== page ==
In the JVD, all nodes will participate in flex-algo and therefore must advertise the SR-Algorithm sub-TLV node capability. The FAD sub-TLV announcements are not required by every router. As a best practice to avoid conflict resolution, FAD announcements in the JVD are restrained to only the border nodes (ABR/ASBR). Both ABRs should be configured to advertise the FADs. Both sub-TLVs have level scope and therefore are not advertised across IGP boundaries without an additional mechanism for sharing inter-region attributes, explained further on.

After several draft revisions, the flex-algo RFC was finalized in 2023. But the lead-up created a landscape of shifting standards, particularly around link affinity attributes where three permutations emerged with legacy (RFC5305 section 3.1), Common ASLA (RFC8919 section 6.3.1), and finally Flex-Algo ASLA (RFC9350).

In Metro EBS JVD, the flex-algo implementation includes the latest link attribute definitions specified in RFC9350 for the use of Application-specific link attributes. The link attributes, as defined in RFC8919 for ISIS (or RFC8920 for OSPF), include TE-metric, admin-group, and link-delay. Junos OS/Junos OS Evolved supports L-Flag, allowing backward compatibility with legacy attributes and default behavior allows fallback from Flex-Algo ASLA to Common ASLA and finally to legacy TE attributes. In the JVD, legacy advertisements are disabled with strict-sla-based-flex-algorithm knob but not a requirement for the solution.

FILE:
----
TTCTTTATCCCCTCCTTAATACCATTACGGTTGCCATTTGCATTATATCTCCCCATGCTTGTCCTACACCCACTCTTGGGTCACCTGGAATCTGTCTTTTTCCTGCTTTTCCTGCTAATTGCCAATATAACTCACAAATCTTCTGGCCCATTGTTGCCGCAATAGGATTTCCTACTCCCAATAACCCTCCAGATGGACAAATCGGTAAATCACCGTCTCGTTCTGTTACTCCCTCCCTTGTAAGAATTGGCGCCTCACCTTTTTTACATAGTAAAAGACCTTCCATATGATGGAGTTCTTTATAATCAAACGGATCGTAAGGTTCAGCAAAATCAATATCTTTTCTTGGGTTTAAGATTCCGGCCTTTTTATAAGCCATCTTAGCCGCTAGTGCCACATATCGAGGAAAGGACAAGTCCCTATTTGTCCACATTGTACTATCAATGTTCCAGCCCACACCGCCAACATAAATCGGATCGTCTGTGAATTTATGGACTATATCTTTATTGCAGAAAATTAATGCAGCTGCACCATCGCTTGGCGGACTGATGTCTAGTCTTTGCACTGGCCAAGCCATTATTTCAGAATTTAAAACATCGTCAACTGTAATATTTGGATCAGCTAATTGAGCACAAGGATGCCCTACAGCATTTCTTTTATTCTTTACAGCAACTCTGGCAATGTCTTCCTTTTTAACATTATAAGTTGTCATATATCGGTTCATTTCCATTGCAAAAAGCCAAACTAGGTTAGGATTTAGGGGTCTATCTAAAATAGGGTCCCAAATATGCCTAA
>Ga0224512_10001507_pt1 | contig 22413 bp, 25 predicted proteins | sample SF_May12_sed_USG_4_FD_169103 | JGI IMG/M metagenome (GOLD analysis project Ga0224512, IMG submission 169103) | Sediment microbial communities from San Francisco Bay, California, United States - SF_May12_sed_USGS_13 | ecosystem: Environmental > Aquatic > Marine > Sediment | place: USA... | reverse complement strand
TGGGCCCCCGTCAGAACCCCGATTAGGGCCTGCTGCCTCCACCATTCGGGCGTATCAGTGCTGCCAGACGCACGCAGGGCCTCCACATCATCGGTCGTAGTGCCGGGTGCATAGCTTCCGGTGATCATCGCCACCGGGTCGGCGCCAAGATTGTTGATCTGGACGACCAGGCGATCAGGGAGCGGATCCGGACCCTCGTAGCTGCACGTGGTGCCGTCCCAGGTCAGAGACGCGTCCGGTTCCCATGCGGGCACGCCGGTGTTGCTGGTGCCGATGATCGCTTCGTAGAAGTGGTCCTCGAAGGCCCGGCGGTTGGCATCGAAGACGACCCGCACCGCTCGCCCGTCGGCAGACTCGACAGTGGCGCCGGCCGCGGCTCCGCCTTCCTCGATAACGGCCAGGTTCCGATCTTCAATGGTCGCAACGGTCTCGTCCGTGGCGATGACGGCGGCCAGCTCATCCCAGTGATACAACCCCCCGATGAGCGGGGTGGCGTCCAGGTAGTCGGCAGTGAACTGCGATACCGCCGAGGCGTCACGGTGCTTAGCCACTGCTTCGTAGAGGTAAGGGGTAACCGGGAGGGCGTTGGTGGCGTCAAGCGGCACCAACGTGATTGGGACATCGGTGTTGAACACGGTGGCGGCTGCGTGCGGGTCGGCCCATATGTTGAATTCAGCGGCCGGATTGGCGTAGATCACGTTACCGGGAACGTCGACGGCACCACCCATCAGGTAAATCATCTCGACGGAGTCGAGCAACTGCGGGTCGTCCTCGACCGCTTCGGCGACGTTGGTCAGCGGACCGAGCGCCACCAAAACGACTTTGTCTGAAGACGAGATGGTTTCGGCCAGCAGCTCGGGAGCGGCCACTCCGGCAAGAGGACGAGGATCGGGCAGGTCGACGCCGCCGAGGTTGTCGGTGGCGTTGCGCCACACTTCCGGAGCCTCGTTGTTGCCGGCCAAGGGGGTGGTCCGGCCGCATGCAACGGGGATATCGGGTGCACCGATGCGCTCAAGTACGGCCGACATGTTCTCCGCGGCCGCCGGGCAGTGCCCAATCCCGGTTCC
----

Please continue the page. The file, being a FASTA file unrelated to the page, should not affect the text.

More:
A final consideration is IGP scale as each Flex-Algo will compute its own path. In the JVD, we define three paths with two algos, gold (128) using delay metrics, bronze (129) with TE metrics, and best effort (inet.3) with IGP metrics.

Transport Classes

Transport classes define a set of common constraint attributes that are used to create transport tunnels. Transport classes can be associated with different underlay protocols, like RSVP or SR-TE. In the JVD, the transport classes will use ISIS Flex-Algo to create multiple layers of network abstraction over the same physical infrastructure. Services are then mapped to the color transport, enabling a simplistic method for intelligent traffic steering.